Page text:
There is a growing national trend in which children and adolescents are funneled out of the public school system and into the juvenile and criminal justice systems—where students are treated as criminals in the schools themselves and are expected to fall into this pattern rather than even attempt to seek opportunities to fulfill the ever elusive “American Dream”. There is a blatant injustice happening in our schools, places that ironically should be considered safe havens, places for knowledge, and means of escape for children who have already been failed by the system and sequestered to under-resourced, overcrowded, and over-surveilled inner cities. Focusing on the damage the public education system has caused and the ways in which policies and practices have effectively made the school-to-prison pipeline a likely trajectory for many Black and Latinx students, we hope to convey the urgency of this crisis and expose the ways in which our youth are stifled, repeatedly, by this form of systematic injustice. We will describe models of restorative justice practices—both within and beyond the classroom—and hope to convey how no matter how well intentioned, they are not adequate solutions to a phenomenon tied to neoliberal ideologies. Thus, we ultimately aim to exemplify how a feminist approach to education would radically restructure the system as we know it, truly creating a path out of this crisis.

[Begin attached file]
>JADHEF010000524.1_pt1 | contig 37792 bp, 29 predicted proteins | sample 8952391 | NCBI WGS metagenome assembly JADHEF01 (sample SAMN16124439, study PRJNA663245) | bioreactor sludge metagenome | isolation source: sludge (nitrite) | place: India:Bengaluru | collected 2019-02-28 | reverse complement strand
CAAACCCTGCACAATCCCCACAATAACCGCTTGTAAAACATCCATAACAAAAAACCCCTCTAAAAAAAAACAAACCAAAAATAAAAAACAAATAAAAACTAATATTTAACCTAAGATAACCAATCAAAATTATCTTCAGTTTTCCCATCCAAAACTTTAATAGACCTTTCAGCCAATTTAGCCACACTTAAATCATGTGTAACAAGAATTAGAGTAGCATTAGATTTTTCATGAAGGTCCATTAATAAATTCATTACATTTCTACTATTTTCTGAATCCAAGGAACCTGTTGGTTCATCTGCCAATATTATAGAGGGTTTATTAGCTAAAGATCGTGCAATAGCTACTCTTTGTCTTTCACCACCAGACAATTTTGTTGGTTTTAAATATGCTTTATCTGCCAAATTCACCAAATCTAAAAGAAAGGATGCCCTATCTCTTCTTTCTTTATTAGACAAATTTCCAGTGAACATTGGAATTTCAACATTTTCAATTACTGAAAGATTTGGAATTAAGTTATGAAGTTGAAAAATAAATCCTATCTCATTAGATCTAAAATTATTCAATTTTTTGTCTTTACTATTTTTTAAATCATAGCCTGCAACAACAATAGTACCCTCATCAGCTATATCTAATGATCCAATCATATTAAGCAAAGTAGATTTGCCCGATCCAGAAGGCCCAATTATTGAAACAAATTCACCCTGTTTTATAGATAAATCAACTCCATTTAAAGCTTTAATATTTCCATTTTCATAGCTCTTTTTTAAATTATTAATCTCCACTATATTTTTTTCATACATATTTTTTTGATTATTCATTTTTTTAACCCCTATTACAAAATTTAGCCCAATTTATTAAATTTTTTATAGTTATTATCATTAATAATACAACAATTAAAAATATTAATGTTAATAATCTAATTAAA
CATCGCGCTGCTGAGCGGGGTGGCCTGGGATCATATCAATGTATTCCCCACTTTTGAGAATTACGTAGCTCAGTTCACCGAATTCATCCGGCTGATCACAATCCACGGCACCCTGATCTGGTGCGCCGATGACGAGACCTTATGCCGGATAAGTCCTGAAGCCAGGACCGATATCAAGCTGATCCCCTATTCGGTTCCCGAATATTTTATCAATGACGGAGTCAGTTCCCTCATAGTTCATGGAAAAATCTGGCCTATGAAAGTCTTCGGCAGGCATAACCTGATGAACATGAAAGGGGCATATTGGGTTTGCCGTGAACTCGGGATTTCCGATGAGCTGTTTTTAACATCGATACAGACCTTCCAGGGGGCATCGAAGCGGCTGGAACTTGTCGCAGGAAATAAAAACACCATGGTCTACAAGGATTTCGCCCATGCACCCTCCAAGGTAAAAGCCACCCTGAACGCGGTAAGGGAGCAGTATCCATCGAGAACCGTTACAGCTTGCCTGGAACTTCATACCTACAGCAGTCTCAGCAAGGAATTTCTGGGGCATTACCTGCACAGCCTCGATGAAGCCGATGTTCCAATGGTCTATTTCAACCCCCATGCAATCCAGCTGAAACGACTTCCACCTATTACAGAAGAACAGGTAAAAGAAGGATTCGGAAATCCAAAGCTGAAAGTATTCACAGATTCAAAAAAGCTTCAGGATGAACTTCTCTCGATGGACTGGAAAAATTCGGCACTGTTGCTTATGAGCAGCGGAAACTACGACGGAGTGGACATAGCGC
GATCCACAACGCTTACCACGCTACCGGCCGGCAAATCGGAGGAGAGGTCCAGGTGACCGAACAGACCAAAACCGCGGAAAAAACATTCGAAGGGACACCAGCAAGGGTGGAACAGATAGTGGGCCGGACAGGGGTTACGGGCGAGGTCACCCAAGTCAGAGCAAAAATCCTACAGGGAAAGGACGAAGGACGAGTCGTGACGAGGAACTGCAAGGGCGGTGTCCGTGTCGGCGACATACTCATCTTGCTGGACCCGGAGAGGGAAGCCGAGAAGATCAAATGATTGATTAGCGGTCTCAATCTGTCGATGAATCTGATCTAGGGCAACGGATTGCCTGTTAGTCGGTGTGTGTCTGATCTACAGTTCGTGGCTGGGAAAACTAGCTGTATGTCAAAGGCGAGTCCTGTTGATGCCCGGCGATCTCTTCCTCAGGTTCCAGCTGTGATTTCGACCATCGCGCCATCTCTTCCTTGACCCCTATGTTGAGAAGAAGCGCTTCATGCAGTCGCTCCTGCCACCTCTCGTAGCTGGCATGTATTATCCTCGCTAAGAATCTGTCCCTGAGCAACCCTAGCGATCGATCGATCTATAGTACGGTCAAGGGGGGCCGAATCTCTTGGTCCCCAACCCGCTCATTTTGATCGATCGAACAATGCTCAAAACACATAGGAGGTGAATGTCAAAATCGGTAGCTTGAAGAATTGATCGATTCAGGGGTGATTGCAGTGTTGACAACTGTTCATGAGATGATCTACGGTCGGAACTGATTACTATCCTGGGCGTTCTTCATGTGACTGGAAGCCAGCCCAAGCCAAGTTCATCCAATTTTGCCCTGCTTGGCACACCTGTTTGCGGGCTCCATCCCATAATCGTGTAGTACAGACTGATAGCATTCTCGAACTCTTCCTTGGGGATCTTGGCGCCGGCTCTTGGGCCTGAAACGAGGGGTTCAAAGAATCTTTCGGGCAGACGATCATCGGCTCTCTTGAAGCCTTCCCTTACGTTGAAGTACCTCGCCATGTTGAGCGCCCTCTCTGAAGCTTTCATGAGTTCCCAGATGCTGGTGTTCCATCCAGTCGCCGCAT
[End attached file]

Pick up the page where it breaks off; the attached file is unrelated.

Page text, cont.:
This is an open access article distributed under the Creative Commons Attribution License
which permits unrestricted use, distribution, and reproduction in any medium, provided the original work is properly cited